Gastroenterology Research and Practice

Gastroenterology Research and Practice / 2011 / Article
Special Issue

Malnutrition and Nutrition Therapy: Our Neglected Responsibility

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Research Article | Open Access

Volume 2011 |Article ID 840512 |

Offir Ben-Ishay, Haya Gertsenzon, Tanya Mashiach, Yoram Kluger, Irit Chermesh, "Malnutrition in Surgical Wards: A Plea for Concern", Gastroenterology Research and Practice, vol. 2011, Article ID 840512, 4 pages, 2011.

Malnutrition in Surgical Wards: A Plea for Concern

Academic Editor: Corina Hartman
Received01 Mar 2010
Accepted08 Jun 2010
Published03 Aug 2010


Background. Malnutrition in hospitalized patients is underdiagnosed, with 30 to 60% of patients admitted being malnourished. The objective of this study was to investigate the nutritional status of patients in a general surgery ward and to define the correlation between the risk of malnutrition and the hospital course and clinical outcome. Study design. The study group included 100 consecutive patients admitted to a general surgery ward who were ambulant and could undergo the Malnutrition Universal Screening Tool (MUST). Results. Thirty-two patients (33%) had aMUST score of 2 or higher, and were therefore defined at high-malnutrition risk. The patients at risk had longer hospitalization and worse outcome. The length of stay of the malnourished patients was significantly longer than that of patients without malnutrition risk (18.8 11.5 vs. 7 5.3 days, ). Mortality in the high-risk group was higher overall, in hospital, and after six months and one year of followup. Conclusions. Medical personnel must be aware that malnutrition afflicts even patients whose background is not suggestive of malnutrition. Best results are achieved when cooperation of all staff members is enlisted, because malnutrition has severe consequences and can be treated easily.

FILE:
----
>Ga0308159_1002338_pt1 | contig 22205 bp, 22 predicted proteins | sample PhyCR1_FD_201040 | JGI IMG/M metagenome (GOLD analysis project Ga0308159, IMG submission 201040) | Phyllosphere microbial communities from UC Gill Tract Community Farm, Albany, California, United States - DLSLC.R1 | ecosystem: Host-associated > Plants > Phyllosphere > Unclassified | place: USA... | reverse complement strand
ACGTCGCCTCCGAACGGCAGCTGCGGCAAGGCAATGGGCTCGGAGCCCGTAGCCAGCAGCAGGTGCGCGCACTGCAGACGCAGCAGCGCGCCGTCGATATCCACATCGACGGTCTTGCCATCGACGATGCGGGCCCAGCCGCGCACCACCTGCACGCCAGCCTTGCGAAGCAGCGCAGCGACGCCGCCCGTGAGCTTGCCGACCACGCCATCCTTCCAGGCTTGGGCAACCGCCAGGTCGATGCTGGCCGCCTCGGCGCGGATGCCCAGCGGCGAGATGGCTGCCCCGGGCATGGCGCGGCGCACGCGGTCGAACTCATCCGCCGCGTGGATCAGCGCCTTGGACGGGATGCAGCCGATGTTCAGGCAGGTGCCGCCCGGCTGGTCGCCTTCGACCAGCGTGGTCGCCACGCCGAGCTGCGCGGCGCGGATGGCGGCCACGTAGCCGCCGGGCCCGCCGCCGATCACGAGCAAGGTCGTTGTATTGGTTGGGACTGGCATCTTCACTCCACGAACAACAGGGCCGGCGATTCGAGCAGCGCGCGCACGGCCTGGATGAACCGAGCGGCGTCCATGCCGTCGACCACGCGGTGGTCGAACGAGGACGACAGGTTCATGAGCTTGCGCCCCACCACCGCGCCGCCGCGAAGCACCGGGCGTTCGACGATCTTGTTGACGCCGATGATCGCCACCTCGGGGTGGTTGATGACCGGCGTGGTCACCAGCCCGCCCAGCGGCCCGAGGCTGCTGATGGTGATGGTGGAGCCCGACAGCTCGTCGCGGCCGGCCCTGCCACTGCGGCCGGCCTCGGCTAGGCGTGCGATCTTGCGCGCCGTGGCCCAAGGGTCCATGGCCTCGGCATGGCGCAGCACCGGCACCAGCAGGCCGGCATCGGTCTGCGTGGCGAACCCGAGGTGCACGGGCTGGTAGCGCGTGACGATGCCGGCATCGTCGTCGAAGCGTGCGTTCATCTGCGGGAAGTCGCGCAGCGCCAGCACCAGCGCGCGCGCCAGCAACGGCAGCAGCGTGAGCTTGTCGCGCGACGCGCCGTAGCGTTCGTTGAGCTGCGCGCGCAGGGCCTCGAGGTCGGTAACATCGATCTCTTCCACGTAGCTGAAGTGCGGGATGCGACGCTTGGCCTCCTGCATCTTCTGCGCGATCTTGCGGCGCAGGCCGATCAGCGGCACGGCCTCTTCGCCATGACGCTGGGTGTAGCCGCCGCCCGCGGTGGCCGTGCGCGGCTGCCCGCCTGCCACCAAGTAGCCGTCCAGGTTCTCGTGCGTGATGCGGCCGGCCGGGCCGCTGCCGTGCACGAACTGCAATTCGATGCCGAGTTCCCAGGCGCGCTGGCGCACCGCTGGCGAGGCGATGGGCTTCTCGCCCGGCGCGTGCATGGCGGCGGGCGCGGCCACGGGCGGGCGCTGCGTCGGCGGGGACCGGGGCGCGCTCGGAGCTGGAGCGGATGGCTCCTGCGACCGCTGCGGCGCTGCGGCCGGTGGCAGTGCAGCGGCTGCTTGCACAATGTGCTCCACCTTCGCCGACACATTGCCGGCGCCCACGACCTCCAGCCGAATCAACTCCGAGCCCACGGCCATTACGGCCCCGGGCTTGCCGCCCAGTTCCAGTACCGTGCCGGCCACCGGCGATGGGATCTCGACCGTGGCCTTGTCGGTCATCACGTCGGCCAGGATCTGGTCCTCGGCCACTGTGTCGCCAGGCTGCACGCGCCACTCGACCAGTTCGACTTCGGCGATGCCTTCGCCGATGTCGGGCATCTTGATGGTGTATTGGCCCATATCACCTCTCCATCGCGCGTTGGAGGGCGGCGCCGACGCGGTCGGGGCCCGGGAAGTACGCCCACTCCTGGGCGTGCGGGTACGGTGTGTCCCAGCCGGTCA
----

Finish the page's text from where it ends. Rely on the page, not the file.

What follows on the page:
1. Introduction

In 1859, Florence Nightingale described soldiers in the Crimea hospital starving amongst plenty of food. Consequently, realizing the importance of nutrition to the well-being of patients, she suggested methods to remedy this problem. Still, more than one hundred years later, Hill et al. [1] found that 50% of surgical patients and 40% of medical patients were malnourished. In the majority of these patients, this risk increases during hospitalization [2]. As malnutrition in hospitalized patients is underdiagnosed, 70–80% of the malnourished are not identified as such. Therefore, no action is taken to treat their poor nutrition, and the diagnosis of malnutrition is not on their hospital discharge summary [35].